“Once Bitten” S4 / E6
- B Community Grade
(For the next several days, some of our writers will be swapping duties on some of our most popular shows. Some of them will like what they see, but for different reasons. Some of them will have vastly different opinions from the regular reviewers. And some of them won’t be all that different. It’s Second Opinions Week at TV Club.)
Is ISIS going rogue? It hadn’t occurred to me before, which, in retrospect, is pretty ridiculous. The group has never been a haven of heroism, and what with Malory’s ongoing money troubles (which I doubt the marriage to Ron Cadillac resolved), Krieger’s experiments, Cheryl’s insanity, and Sterling Archer’s general asshat behavior, sliding from “Chaotic Neutral” to “Chaotic Evil” isn’t a huge jump. But up until now, at least, all that awful behavior has fit into a framework of a group that’s nominally on the side of the angels. Many, many miles away from those angels, but at least in a similar hemisphere. Now, though, it’s getting tough to see where the lines are. Both Lana and Cyril question the point of this week’s mission (paying some guys to blow up an oil pipeline in Turkmenistan), and while it’s a subtle shift, it’s possible that the show’s writers are setting in some groundwork for a new direction for the show. After a season of decent, but sometimes disappointingly muddled, episodes, the possibility of a new arc is exciting. Archer doesn’t need tight serialization to work, but it does need focus, and the story possibilities of Malory turning into a villain, and Archer having to decide which way he’ll go, could be fantastic.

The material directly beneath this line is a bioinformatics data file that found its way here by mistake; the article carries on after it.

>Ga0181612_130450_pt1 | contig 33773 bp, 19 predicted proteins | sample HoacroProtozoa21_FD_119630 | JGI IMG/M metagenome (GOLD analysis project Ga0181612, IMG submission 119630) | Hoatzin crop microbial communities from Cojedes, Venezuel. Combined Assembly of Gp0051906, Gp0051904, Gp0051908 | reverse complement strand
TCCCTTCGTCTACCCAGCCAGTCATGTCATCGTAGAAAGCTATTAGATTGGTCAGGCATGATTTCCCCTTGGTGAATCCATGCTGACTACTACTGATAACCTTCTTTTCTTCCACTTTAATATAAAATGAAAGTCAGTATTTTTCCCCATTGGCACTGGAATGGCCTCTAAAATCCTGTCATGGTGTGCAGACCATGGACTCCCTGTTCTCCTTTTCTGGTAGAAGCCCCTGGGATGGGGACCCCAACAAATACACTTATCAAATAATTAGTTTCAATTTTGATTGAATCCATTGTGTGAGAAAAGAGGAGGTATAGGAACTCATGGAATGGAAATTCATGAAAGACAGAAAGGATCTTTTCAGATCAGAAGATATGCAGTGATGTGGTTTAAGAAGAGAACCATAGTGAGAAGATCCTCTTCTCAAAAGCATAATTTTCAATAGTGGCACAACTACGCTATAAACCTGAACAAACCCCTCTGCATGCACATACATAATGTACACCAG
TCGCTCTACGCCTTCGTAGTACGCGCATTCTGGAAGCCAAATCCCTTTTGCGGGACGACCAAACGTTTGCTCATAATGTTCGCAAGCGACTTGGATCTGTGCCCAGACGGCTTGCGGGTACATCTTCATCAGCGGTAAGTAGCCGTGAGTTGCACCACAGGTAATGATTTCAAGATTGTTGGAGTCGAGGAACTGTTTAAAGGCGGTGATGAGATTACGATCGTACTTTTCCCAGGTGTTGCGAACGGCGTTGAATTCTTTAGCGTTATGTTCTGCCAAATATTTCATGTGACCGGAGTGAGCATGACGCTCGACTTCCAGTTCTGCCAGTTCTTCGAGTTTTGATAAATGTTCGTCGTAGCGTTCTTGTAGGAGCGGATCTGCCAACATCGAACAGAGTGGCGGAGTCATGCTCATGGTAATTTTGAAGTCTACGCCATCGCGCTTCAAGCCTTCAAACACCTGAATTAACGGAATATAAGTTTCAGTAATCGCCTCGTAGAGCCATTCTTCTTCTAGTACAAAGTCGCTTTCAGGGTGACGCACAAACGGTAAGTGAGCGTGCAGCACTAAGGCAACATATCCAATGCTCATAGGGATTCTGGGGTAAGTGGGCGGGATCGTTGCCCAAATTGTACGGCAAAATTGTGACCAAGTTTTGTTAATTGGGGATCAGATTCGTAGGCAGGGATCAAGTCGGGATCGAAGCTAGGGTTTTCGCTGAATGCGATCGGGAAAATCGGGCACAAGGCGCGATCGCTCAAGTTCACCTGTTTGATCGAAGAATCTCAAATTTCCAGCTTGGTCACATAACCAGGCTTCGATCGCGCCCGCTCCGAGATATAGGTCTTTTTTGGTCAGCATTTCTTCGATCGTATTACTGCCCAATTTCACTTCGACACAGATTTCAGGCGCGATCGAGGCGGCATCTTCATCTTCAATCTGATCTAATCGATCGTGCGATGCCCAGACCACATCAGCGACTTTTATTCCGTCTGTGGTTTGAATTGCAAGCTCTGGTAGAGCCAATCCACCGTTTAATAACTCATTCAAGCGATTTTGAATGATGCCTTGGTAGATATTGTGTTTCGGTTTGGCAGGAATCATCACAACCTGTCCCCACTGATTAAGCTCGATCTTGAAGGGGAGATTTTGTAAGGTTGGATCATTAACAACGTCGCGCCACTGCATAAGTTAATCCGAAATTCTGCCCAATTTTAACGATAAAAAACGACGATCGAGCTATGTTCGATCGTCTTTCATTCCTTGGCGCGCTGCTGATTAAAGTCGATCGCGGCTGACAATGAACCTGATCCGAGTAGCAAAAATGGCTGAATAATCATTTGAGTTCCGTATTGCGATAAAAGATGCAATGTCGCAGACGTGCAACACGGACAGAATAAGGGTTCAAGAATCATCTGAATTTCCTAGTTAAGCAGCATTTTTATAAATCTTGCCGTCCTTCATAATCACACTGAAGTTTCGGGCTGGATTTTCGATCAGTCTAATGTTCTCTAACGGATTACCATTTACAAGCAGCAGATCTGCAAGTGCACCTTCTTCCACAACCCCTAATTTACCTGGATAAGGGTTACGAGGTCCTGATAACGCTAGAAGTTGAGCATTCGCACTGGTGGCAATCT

That’s not at issue in “Once Bitten,” but thankfully, the episode holds together pretty well. Archer, Ray, and Cyril are in Turkmenistan, and Archer, being Archer, has managed to get their truck stuck in the sand, as well as lose the compass. While taking a dump (and using the map to wipe himself, going for the dick-head Triple Crown), he’s bitten by a Caspian Cobra. The venom sends him off into a merry dream in which James Mason (voiced by Peter Serafinowicz, whom I didn't recognize until the credits) walks him through an homage to Heaven Can Wait, before walking him through an homage to The Natural, before giving him one more near glimpse of his dad. Meanwhile, Cyril and Ray try to find Archer a doctor, and end up in a caravan of Turks who don’t speak English, which leads to a lot of language dictionary page turning, and then the revelation that Cyril can’t draw snakes for shit. (There’s a nice pay-off here to an earlier joke about the leader of Turkmenistan renaming everything “gurp gorp.”) Double meanwhile, back at headquarters, Lana is pissed that she wasn’t included on the mission, before realizing that Malory left her out because the mission is environmentally unsound and sort of kind of evil. Then Cheryl drops a truth bomb about how Lana won’t ever leave ISIS because she doesn’t have anything else, and things get a little sad.